Horsing Around with the Law

Bill Shoemaker had reached the zenith of his profession: He was the world's top race-winning jockey. After 41 years in the saddle, he had just decided to make the transition from jockey to trainer . . . when disaster struck. Driving along a California highway one night, Shoemaker's Ford Bronco veered off the road and plunged down a 40-foot embankment. The former jockey was left paralyzed, doomed to spend the rest of his life in a wheelchair. Immediately there was an outpouring of public sympathy for the hero of the racetrack. Horse owners practically lined up to give him good horses to launch his new career as a trainer. But today, almost as quickly, sympathy for Bill Shoemaker has evaporated. Why? In a grim effort to wring money out of his tragedy, Shoemaker has initiated several lawsuits. He's suing the state of California because the road he was driving on didn't have guardrails. He's suing the hospital that treated him because he claims some of his paralysis was caused by incompetent treatment. And he's collected an out-of-court settlement from the Ford Motor Company, after charging that the Bronco is unsafe. There's only one little detail he's not talking about very much. Blood tests taken right after the accident showed Shoemaker's blood-alcohol level to be more than twice the legal limit. In short, he was driving drunk. This could have been a prime opportunity to drive home a lesson to his countless fans across the country. Shoemaker could have said, Look, I made a mistake. Don't ever drink and drive. See what happened to me. But instead he gave in to the culture of blame. With an aggressive lawyer at his side, he apparently let himself be talked into going for the deep pockets. The only hopeful side to this pitiful story is that the public is outraged about it. When the Los Angeles Times broke the story of Shoemaker's cynical use of the court system, the newspaper was deluged with angry letters. Come on, Shoemaker, just admit you messed up, people wrote. Stop trying to make everybody else pay for your mistake, others said. A report in the Washington Post mourned that Shoemaker has tarnished his "image." But to put the problem in those terms is to trivialize it. The issue isn't the man's image, the issue is his character. It takes character, it takes courage, to face your friends, your family, your fans, and utter those simple words, I was wrong. But strong character is sadly lacking in today's culture, where we are actually encouraged not to take responsibility for our own actions. We have entered what columnist John Leo calls "the golden age of exoneration," when people are loathe to take responsibility and eager to pin their problems on someone else. The secret of the Gospel message is simple: Real spiritual growth begins when we stand before God and say, I have done wrong, I am a sinner. When we face ourselves honestly before our Maker, we are less likely to fall into the trap of endless finger-pointing, blaming, and lawsuits. Face God with honesty, and you will face your fellow human beings with integrity.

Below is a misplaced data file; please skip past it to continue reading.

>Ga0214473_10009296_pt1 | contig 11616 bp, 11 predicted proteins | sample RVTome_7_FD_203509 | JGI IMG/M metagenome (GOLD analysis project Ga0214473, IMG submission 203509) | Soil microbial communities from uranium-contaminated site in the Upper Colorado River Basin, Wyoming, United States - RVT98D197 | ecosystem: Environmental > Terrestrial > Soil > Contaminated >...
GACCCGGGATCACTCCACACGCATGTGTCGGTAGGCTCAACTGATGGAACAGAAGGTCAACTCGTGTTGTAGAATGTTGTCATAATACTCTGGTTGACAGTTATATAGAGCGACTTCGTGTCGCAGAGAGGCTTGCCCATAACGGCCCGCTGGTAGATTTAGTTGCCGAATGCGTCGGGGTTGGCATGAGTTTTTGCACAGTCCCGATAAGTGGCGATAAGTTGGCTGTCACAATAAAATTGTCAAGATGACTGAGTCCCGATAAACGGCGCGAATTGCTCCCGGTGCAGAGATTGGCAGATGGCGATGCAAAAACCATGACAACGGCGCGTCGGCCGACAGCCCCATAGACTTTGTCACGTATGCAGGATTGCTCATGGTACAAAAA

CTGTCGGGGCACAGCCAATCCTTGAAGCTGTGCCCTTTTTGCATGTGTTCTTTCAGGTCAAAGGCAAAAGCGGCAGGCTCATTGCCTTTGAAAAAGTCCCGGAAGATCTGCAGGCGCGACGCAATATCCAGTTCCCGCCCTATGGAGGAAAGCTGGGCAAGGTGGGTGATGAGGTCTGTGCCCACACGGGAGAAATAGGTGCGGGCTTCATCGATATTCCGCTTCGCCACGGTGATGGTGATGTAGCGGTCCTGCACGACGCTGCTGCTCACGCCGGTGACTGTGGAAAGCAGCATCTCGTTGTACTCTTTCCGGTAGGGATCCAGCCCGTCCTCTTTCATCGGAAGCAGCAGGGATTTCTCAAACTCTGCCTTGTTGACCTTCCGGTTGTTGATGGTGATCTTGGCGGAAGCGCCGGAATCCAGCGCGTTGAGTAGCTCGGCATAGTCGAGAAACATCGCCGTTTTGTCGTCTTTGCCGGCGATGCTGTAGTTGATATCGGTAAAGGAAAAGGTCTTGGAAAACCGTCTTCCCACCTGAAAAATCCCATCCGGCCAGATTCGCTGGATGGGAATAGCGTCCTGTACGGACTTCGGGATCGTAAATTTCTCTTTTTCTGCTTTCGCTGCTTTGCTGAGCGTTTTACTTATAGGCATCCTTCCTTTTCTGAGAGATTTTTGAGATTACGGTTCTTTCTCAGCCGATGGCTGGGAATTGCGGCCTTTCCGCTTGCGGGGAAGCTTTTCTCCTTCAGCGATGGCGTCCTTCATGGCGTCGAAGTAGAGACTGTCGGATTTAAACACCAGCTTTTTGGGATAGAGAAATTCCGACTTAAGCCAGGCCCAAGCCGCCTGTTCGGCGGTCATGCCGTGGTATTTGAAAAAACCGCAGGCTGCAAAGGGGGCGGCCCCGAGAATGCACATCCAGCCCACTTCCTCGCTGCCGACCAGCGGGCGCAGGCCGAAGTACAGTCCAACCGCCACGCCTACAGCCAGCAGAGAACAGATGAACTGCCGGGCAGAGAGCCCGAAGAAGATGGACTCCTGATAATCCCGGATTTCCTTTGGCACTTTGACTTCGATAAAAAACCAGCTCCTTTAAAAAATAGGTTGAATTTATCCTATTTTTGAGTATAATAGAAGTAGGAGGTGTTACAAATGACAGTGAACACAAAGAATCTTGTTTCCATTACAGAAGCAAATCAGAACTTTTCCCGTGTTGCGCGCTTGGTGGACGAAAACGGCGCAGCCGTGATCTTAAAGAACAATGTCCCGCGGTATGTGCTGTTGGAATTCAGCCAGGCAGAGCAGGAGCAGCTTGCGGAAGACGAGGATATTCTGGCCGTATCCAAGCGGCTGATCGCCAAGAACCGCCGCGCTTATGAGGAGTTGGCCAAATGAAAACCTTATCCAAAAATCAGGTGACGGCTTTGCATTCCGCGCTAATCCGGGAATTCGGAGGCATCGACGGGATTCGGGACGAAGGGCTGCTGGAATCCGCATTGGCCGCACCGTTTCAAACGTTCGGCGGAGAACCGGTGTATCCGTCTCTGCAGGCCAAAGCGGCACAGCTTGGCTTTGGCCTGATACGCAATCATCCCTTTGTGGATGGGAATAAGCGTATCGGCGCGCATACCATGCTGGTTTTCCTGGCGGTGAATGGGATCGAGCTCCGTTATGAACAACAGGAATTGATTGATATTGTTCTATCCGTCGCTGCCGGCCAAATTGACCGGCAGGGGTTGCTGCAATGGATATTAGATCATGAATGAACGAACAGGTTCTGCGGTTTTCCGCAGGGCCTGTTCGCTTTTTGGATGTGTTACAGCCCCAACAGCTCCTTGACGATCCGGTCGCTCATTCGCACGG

Chuck Colson



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